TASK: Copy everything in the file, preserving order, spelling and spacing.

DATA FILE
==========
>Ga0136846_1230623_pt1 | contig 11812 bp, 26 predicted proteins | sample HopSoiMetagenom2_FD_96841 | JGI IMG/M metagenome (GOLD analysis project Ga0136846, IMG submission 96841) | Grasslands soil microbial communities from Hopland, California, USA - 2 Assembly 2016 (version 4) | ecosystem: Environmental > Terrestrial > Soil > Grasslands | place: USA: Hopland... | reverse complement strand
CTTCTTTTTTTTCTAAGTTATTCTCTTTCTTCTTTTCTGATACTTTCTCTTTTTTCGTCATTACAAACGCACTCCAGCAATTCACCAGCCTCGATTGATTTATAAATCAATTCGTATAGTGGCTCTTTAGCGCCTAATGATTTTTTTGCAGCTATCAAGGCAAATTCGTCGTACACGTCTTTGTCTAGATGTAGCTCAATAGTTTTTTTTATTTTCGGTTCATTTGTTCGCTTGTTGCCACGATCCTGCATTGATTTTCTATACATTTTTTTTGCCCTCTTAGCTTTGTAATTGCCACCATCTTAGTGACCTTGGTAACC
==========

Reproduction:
>Ga0136846_1230623_pt1 | contig 11812 bp, 26 predicted proteins | sample HopSoiMetagenom2_FD_96841 | JGI IMG/M metagenome (GOLD analysis project Ga0136846, IMG submission 96841) | Grasslands soil microbial communities from Hopland, California, USA - 2 Assembly 2016 (version 4) | ecosystem: Environmental > Terrestrial > Soil > Grasslands | place: USA: Hopland... | reverse complement strand
CTTCTTTTTTTTCTAAGTTATTCTCTTTCTTCTTTTCTGATACTTTCTCTTTTTTCGTCATTACAAACGCACTCCAGCAATTCACCAGCCTCGATTGATTTATAAATCAATTCGTATAGTGGCTCTTTAGCGCCTAATGATTTTTTTGCAGCTATCAAGGCAAATTCGTCGTACACGTCTTTGTCTAGATGTAGCTCAATAGTTTTTTTTATTTTCGGTTCATTTGTTCGCTTGTTGCCACGATCCTGCATTGATTTTCTATACATTTTTTTTGCCCTCTTAGCTTTGTAATTGCCACCATCTTAGTGACCTTGGTAACC